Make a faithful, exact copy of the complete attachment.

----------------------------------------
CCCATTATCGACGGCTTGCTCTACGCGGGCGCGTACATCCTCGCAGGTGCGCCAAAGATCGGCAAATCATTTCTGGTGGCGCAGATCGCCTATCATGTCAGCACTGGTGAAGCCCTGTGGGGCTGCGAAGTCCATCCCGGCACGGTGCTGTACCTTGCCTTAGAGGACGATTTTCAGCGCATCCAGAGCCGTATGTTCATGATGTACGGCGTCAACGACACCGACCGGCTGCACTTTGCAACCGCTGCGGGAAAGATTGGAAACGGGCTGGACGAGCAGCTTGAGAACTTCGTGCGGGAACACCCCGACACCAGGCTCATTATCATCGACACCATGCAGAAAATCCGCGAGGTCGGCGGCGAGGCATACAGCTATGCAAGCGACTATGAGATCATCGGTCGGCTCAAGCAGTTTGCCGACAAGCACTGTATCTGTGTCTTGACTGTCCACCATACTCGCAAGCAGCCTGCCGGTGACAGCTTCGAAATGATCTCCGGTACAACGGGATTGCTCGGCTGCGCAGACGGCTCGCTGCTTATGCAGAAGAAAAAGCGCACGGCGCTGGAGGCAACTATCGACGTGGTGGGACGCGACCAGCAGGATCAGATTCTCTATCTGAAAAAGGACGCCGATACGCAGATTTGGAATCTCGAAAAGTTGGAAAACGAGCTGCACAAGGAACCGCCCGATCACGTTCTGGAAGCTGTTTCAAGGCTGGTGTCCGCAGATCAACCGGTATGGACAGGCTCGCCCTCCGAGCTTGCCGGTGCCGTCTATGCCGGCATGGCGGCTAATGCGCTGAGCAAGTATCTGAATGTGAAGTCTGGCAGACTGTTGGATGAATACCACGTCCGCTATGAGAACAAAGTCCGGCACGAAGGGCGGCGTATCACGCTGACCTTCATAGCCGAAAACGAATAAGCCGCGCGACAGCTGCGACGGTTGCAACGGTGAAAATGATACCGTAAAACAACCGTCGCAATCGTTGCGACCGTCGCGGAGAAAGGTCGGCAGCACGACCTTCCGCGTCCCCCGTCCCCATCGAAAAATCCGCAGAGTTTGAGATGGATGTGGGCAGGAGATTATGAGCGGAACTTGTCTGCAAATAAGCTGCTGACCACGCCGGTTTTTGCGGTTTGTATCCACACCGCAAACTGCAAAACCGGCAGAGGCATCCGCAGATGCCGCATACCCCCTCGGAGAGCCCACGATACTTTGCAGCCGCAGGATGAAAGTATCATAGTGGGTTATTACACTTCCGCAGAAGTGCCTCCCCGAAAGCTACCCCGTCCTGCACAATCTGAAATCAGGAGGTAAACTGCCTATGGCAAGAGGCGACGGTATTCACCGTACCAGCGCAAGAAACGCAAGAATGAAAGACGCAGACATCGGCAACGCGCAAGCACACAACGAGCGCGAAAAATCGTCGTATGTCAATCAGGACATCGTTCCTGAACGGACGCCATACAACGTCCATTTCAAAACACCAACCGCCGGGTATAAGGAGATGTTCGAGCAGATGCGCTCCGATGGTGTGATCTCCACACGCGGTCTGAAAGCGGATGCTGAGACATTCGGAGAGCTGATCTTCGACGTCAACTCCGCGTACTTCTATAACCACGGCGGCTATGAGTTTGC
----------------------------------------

CCCATTATCGACGGCTTGCTCTACGCGGGCGCGTACATCCTCGCAGGTGCGCCAAAGATCGGCAAATCATTTCTGGTGGCGCAGATCGCCTATCATGTCAGCACTGGTGAAGCCCTGTGGGGCTGCGAAGTCCATCCCGGCACGGTGCTGTACCTTGCCTTAGAGGACGATTTTCAGCGCATCCAGAGCCGTATGTTCATGATGTACGGCGTCAACGACACCGACCGGCTGCACTTTGCAACCGCTGCGGGAAAGATTGGAAACGGGCTGGACGAGCAGCTTGAGAACTTCGTGCGGGAACACCCCGACACCAGGCTCATTATCATCGACACCATGCAGAAAATCCGCGAGGTCGGCGGCGAGGCATACAGCTATGCAAGCGACTATGAGATCATCGGTCGGCTCAAGCAGTTTGCCGACAAGCACTGTATCTGTGTCTTGACTGTCCACCATACTCGCAAGCAGCCTGCCGGTGACAGCTTCGAAATGATCTCCGGTACAACGGGATTGCTCGGCTGCGCAGACGGCTCGCTGCTTATGCAGAAGAAAAAGCGCACGGCGCTGGAGGCAACTATCGACGTGGTGGGACGCGACCAGCAGGATCAGATTCTCTATCTGAAAAAGGACGCCGATACGCAGATTTGGAATCTCGAAAAGTTGGAAAACGAGCTGCACAAGGAACCGCCCGATCACGTTCTGGAAGCTGTTTCAAGGCTGGTGTCCGCAGATCAACCGGTATGGACAGGCTCGCCCTCCGAGCTTGCCGGTGCCGTCTATGCCGGCATGGCGGCTAATGCGCTGAGCAAGTATCTGAATGTGAAGTCTGGCAGACTGTTGGATGAATACCACGTCCGCTATGAGAACAAAGTCCGGCACGAAGGGCGGCGTATCACGCTGACCTTCATAGCCGAAAACGAATAAGCCGCGCGACAGCTGCGACGGTTGCAACGGTGAAAATGATACCGTAAAACAACCGTCGCAATCGTTGCGACCGTCGCGGAGAAAGGTCGGCAGCACGACCTTCCGCGTCCCCCGTCCCCATCGAAAAATCCGCAGAGTTTGAGATGGATGTGGGCAGGAGATTATGAGCGGAACTTGTCTGCAAATAAGCTGCTGACCACGCCGGTTTTTGCGGTTTGTATCCACACCGCAAACTGCAAAACCGGCAGAGGCATCCGCAGATGCCGCATACCCCCTCGGAGAGCCCACGATACTTTGCAGCCGCAGGATGAAAGTATCATAGTGGGTTATTACACTTCCGCAGAAGTGCCTCCCCGAAAGCTACCCCGTCCTGCACAATCTGAAATCAGGAGGTAAACTGCCTATGGCAAGAGGCGACGGTATTCACCGTACCAGCGCAAGAAACGCAAGAATGAAAGACGCAGACATCGGCAACGCGCAAGCACACAACGAGCGCGAAAAATCGTCGTATGTCAATCAGGACATCGTTCCTGAACGGACGCCATACAACGTCCATTTCAAAACACCAACCGCCGGGTATAAGGAGATGTTCGAGCAGATGCGCTCCGATGGTGTGATCTCCACACGCGGTCTGAAAGCGGATGCTGAGACATTCGGAGAGCTGATCTTCGACGTCAACTCCGCGTACTTCTATAACCACGGCGGCTATGAGTTTGC